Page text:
5 Handshake Styles and What They Say About You

If you don’t already know how amazing the new 2015 MINI 5 door is, you’ve been doing it wrong. 

In fact, this five door packs so much inspiration it inspired us to start thinking about what it means for young professionals (YPs) to open as many doors as possible.

Both literally and figuratively.

And one of the most important ways to ensure you’re doing that as a YP is through your first point of contact. ‘Cause let’s face it, these days your handshake matters a hell of a lot more than your business card.

So the next time you’re literally reaching out, whether networking at cocktail hour or meeting a new CEO, keep these handshake styles in mind. And definitely be aware of what you’re communicating.

It could mean the difference between opening your next door or having it slammed in your face…


The Dead Fish: This classic limp-handed shake is just about as bad as it gets. If you’re trying to tell someone you lack confidence, congratulations, you’re doing it very well. 

The Princess: Never offer your hand in any other way than a straightforward shake. The bent wrist, fingers down move is not okay. Ever. Unless you meet the Queen of England. If she does it, she’s earned it.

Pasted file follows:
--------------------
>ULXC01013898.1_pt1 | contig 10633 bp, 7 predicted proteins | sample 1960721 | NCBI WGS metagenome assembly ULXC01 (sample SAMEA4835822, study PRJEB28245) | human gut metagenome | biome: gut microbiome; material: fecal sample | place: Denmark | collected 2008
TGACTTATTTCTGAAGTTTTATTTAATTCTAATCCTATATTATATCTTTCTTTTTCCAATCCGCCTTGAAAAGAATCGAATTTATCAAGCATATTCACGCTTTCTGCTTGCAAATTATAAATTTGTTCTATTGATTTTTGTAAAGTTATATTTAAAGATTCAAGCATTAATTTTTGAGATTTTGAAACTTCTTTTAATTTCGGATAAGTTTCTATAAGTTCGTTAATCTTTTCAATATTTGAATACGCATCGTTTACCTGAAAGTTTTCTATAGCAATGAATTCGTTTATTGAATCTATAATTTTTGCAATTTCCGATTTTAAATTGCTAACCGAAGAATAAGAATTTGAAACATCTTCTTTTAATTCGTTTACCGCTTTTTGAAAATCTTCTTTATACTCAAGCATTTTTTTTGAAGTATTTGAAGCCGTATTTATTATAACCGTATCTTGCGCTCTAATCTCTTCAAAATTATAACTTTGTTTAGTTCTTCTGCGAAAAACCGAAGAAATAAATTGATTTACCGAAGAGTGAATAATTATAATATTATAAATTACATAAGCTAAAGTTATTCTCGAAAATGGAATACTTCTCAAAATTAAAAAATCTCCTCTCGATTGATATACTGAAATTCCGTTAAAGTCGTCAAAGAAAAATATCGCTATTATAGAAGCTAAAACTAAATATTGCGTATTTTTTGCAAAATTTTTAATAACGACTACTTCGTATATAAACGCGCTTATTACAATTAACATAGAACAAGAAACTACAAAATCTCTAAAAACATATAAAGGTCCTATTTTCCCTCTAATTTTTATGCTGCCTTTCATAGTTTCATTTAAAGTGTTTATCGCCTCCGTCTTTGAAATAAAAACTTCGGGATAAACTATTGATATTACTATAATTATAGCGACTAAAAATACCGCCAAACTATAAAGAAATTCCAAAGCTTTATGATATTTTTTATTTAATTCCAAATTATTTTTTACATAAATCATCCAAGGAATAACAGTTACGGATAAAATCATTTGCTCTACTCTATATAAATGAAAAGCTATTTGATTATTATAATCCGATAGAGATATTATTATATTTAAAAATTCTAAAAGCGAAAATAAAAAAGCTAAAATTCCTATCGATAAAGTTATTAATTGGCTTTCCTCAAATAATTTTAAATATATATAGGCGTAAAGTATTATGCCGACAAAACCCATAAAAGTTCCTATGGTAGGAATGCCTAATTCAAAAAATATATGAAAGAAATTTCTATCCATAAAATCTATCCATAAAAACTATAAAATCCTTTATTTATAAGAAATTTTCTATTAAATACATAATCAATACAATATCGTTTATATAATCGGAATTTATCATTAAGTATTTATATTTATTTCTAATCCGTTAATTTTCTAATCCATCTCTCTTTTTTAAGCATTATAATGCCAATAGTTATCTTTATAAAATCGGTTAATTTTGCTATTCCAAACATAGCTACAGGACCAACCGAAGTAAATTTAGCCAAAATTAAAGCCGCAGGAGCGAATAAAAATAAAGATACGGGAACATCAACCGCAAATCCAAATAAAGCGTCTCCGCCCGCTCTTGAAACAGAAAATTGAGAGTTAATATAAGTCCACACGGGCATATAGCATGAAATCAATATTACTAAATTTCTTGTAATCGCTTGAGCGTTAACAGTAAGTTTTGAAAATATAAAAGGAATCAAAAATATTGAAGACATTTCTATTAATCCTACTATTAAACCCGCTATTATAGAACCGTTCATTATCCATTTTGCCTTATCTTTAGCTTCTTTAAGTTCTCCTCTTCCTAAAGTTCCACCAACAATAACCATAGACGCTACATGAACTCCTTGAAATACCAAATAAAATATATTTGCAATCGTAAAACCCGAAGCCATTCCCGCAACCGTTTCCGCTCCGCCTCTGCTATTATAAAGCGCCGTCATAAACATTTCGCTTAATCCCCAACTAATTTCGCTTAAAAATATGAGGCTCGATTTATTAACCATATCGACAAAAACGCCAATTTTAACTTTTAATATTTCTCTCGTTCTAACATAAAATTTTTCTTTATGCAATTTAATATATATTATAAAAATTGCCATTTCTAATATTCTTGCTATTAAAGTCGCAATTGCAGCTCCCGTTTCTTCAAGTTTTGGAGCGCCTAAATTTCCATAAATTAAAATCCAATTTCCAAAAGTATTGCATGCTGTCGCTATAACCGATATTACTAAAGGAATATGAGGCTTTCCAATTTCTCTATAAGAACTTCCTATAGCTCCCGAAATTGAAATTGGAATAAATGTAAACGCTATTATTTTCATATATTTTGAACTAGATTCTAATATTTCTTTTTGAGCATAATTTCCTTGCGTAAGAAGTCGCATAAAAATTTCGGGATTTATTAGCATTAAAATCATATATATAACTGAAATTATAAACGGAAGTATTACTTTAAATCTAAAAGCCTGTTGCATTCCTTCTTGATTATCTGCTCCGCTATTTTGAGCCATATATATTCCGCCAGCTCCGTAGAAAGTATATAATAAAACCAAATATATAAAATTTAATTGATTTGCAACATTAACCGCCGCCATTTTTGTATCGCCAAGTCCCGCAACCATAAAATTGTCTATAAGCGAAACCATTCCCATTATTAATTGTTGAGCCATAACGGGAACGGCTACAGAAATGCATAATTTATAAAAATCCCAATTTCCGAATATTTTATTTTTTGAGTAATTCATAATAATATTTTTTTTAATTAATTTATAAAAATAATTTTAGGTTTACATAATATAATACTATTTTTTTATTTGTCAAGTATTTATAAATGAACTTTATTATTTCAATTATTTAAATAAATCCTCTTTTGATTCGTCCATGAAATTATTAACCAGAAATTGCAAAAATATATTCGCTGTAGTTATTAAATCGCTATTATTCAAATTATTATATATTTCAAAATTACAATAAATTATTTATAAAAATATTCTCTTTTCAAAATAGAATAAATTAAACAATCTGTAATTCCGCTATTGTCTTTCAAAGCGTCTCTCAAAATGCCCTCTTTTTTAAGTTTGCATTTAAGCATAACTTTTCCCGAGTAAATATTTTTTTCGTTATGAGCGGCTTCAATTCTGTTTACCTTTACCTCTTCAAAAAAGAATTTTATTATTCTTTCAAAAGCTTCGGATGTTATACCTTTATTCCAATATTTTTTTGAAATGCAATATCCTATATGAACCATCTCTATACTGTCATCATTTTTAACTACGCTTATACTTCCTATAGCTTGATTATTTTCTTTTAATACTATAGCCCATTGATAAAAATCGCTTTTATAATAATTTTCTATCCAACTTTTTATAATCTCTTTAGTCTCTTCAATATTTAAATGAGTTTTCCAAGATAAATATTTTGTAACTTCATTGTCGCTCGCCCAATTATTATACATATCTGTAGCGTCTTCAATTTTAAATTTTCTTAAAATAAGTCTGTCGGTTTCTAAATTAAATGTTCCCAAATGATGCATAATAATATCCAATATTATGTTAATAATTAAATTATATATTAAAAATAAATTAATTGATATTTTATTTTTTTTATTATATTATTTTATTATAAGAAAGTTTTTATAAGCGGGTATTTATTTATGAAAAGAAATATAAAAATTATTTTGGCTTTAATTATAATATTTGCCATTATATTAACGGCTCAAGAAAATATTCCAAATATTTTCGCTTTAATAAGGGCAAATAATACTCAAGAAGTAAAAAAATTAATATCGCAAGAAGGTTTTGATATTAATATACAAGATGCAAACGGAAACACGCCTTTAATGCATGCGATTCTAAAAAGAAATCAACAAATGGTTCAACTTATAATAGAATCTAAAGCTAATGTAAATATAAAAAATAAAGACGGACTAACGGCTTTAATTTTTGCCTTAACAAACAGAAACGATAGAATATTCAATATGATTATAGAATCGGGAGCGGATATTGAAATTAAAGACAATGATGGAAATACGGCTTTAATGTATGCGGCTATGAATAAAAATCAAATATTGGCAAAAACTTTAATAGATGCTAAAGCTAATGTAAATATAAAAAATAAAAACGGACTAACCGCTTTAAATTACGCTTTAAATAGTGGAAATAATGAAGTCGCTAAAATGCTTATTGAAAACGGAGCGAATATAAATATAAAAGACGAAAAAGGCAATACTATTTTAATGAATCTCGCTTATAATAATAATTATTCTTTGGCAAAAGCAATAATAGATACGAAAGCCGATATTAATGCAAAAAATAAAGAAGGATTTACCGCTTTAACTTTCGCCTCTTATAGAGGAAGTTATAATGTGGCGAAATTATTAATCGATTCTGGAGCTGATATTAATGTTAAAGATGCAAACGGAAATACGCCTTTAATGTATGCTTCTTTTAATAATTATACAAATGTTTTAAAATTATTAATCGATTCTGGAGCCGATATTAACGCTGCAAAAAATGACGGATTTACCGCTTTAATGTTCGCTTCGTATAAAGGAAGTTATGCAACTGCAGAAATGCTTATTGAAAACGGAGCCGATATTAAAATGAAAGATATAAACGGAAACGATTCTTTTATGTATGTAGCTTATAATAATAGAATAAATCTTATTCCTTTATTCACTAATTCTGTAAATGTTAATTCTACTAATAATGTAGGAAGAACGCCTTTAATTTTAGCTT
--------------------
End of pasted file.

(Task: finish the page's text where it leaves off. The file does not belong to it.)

The Hulk: It’s great that you work out, but there’s really no need to prove it every time you meet someone. Hurting someone is never a good start.

The I-Mean-Business: Locked eyes, intense leaning-forward body posture – this is you at your most committed. If the receiver’s with you, this can work well. If they’re not, you’re probably scaring them.


The High-Five: Why are you high-fiving someone? Why? Stop doing this. It’s not a greeting or a goodbye. This is the least professional move in your arsenal.  

The Pound: You’re trying too hard. Stop. But if you can’t, definitely don’t ‘blow it up’ afterwards. What are you, 15?


The Tickler: This is a handshake. Keep your fingers from wandering or doing anything weird. It might actually be worse than the Dead Fish.

The Never-Let-Me-Go: A handshake is a greeting or a goodbye. It’s not an ongoing commitment. Don’t linger or hold on too long – it makes everyone uncomfortable.


The Two-Hander: There are specific times when adding your second hand to the shake can be extremely powerful. It suggests both attention and a little extra caring. Reserve it for the right moments and you’ll be rewarded. Use it too much and it’ll seem phony.

The Proper: Firm but not rough. Memorable but not long. Confident without being controlling. Two pumps, a smile, and you’re out. This is how it’s done.  


Cover image from: smosh.com

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